Assessing Your Pet’s Quality of Life
You know your pet better than anyone else does – this makes you uniquely qualified to determine if your pet’s quality of life has diminished to a point where it may be time to consider arranging for a peaceful passing for them. It is a highly personal decision, and there are many factors that come into play when making such a difficult and painful determination.
Here are some guidelines that may help you make the right decision for your beloved pet:
- Is your pet relatively comfortable? Dr. Packer can help you determine your pet’s comfort level as there are often subtle clues that can indicate poorly controlled pain. Veterinary medicine today can offer many effective types of pain control (medications, acupuncture, massage, etc) but there may come a point where your pet’s pain goes beyond what is acceptable, despite our best efforts to relieve it.
- Is your pet eating? Sometimes special accommodations or special meals may need to be offered to encourage an appetite, but if your pet refuses to eat for several days it may be significant.
- Is your pet keeping well hydrated? Often sick animals or animals with mobility problems become quite dehydrated, which can lead to feelings of weakness, nausea, lethargy and decreased hunger. Often supplemental fluids can be given that can keep your pet adequately hydrated – this is definitely an area that we may be able to help with. Even in the home, in a palliative or hospice situation (or even more long term, as with some chronic but not immediately life-threatening diseases), dehydration can often be corrected relatively easily. If your pet becomes severely dehydrated and you are unable to provide supplemental fluids however, this is a serious quality of life issue.
- Does your pet have difficulty breathing, uncontrollable coughing, frequent vomiting, continual diarrhea or constipation or any other symptom of significant systemic illness or organ failure which is not treatable and not likely to cease? Any of these symptoms can cause extreme distress, anxiety and discomfort for your pet and require consideration when trying to quantify quality of life.
- Has your pet’s behavior changed? This may be a subtle change to others, but usually you notice changes in your pet’s behavior that may signal that he or she is not feeling well. Pets are creatures of habit, and any change in patterns or behaviors may be very significant. For example, if your Frisbee-crazy dog no longer wants to play, it may mean there is pain or illness that is overshadowing his desire to interact as he always has. If your cat, who has always slept snuggled close to you suddenly hides away in the closet or behind the couch all night, this is often a very real indicator that things are not right.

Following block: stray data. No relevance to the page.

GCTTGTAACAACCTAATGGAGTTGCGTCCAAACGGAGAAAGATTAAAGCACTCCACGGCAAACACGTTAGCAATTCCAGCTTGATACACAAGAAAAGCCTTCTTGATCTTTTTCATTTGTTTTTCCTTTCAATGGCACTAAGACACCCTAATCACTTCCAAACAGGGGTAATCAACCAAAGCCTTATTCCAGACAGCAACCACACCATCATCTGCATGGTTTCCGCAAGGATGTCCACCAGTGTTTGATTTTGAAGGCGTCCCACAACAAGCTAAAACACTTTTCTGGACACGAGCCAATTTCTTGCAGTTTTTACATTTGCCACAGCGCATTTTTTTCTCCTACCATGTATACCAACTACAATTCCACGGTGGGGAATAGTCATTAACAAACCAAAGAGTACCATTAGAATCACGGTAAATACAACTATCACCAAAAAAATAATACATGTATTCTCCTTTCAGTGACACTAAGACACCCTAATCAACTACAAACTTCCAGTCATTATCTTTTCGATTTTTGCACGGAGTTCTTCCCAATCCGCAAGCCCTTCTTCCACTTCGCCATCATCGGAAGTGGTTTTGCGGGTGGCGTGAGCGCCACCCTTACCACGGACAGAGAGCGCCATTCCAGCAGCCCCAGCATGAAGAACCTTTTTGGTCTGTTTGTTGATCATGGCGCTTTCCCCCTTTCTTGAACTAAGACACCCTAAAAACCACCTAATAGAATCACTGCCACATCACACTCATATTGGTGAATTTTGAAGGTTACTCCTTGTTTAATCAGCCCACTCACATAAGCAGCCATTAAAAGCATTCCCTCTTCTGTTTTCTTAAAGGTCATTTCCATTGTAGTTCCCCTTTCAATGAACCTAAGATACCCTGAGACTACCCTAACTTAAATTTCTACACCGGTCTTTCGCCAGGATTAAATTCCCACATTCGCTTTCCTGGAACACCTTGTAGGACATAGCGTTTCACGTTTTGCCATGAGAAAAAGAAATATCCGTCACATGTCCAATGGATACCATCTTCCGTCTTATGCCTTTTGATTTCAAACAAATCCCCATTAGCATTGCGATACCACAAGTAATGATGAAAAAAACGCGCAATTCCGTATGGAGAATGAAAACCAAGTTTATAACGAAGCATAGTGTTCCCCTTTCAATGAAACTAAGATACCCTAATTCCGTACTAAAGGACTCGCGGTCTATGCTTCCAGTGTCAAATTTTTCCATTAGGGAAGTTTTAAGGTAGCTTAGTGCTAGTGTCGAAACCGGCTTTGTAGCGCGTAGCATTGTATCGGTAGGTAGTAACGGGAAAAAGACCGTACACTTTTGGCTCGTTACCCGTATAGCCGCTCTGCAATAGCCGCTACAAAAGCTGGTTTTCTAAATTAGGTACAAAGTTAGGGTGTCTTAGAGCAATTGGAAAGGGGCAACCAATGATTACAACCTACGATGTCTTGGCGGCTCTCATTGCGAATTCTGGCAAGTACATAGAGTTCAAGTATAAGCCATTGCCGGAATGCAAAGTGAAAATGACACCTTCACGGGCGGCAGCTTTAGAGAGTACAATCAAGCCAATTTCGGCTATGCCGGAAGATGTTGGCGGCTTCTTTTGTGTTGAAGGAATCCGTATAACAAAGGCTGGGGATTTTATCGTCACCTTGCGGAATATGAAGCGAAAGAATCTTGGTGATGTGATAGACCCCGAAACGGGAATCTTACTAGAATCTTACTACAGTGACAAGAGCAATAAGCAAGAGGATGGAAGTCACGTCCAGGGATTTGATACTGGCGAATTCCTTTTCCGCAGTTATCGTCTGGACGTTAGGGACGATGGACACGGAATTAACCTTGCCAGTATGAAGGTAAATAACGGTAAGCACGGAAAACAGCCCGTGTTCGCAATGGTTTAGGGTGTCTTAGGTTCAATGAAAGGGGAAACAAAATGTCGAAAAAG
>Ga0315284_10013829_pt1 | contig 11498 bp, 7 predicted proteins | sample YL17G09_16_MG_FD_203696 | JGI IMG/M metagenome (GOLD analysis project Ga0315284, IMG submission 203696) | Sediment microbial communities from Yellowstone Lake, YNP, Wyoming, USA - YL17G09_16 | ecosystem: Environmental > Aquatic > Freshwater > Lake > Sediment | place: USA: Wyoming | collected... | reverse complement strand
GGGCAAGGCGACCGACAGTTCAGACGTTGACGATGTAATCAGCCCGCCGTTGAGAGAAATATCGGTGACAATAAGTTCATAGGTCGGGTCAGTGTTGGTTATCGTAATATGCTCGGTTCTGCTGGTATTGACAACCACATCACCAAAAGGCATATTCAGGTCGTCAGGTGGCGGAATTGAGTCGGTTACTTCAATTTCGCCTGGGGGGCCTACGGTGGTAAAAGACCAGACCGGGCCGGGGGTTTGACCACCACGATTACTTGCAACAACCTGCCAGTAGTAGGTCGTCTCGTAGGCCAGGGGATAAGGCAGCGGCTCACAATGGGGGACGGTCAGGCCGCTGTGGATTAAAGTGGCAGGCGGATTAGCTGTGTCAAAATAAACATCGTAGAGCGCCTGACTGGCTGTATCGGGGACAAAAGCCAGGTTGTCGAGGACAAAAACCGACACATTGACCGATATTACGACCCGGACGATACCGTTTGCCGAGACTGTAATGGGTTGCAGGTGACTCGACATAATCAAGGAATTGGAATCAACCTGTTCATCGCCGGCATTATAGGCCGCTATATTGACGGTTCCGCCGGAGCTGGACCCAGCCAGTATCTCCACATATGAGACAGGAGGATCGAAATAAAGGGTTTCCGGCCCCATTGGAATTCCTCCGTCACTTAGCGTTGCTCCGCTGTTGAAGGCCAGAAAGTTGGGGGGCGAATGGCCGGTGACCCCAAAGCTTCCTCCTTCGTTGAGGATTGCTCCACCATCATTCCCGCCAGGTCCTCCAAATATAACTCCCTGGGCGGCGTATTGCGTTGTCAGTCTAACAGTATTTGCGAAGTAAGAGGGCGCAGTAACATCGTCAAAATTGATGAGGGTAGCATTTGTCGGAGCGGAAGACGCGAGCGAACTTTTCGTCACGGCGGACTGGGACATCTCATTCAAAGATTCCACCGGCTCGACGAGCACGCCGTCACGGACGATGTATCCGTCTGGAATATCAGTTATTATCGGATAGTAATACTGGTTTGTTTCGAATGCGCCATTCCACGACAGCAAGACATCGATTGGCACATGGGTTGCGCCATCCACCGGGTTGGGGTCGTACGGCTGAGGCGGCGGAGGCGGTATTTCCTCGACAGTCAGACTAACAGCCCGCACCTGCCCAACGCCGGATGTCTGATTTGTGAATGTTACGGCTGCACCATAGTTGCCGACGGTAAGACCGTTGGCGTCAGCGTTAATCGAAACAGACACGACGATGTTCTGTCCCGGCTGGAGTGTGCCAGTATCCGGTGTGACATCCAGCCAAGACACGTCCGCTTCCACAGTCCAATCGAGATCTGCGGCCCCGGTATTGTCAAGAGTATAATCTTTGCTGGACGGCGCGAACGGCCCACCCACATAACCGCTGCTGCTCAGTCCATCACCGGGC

- Are you having trouble dealing with your pet’s hygiene and elimination habits? For some owners, their pets’ occasional accident in the house may not be a big deal. For others, their normally immaculate pet having trouble controlling their bowels or bladder signals a noticeable decline in function. Often, people are concerned about their beloved pet losing their dignity. Each individual case is different but if you are having trouble keeping your pet clean or keeping up with cleaning the accidents in the house, this must be factored in to the quality of life determination.
- How is your dog or cat’s mobility? If your pet is unable to rise and move from one location to another, this often impairs their ability to maintain a comfortable existence. Full, four-legged mobility is not a strict requirement however, and many pets do well with three legs, or with the assistance of carts or other mobility assisting devices. Mobility may also be intricately related to the factors of pain, appetite, hydration and hygiene.
- Does your pet have more “bad days” than “good days”? It is common for an aging pet or animal with a chronic, debilitating illness to have fluctuating levels of energy and life enjoyment. As your pet’s most constant companion, you are likely most attuned to these fluctuations. Over time it may become clear to you that your pet just isn’t enjoying herself they way she used to, or that there seems to be little time during which she is engaged with the activities, people and other animals around her. Trust your intuition in this. What you know in your heart is almost always true.
Each of the above factors should be evaluated when trying to assess your pet’s overall quality of life. Sometimes an animal may have only slightly diminished levels in many areas but the sum total when all factors are considered may equate to a poor quality of life. Conversely, if just one of these components is severely diminished, it may also signal that the most kind and humane decision you could make for your pet would be to choose a peaceful and controlled passing via euthanasia.
Often it is very helpful to discuss your pet’s situation with others, particularly with us. We can help sort through your options for any treatments that are available and/or help reassure you that there are no simple or reasonable steps that you could take to restore your pet’s health and quality of life to an acceptable level – thereby easing your mind that you have done all that could be done, within reason, for your dear companion.
Dr. Packer is particularly experienced at helping pet owners assess their pet’s quality of life and sorting through any and all viable options for improving it, if possible. Having Dr. Packer make a house call to see your pet in its home surroundings can be invaluable at this time. He can often offer creative and thoughtful solutions to many problems that affect your pet’s enjoyment of life. As you near the point where end-of-life decisions need to be made, Dr. Packer will offer compassionate, non-judgmental, and honest support.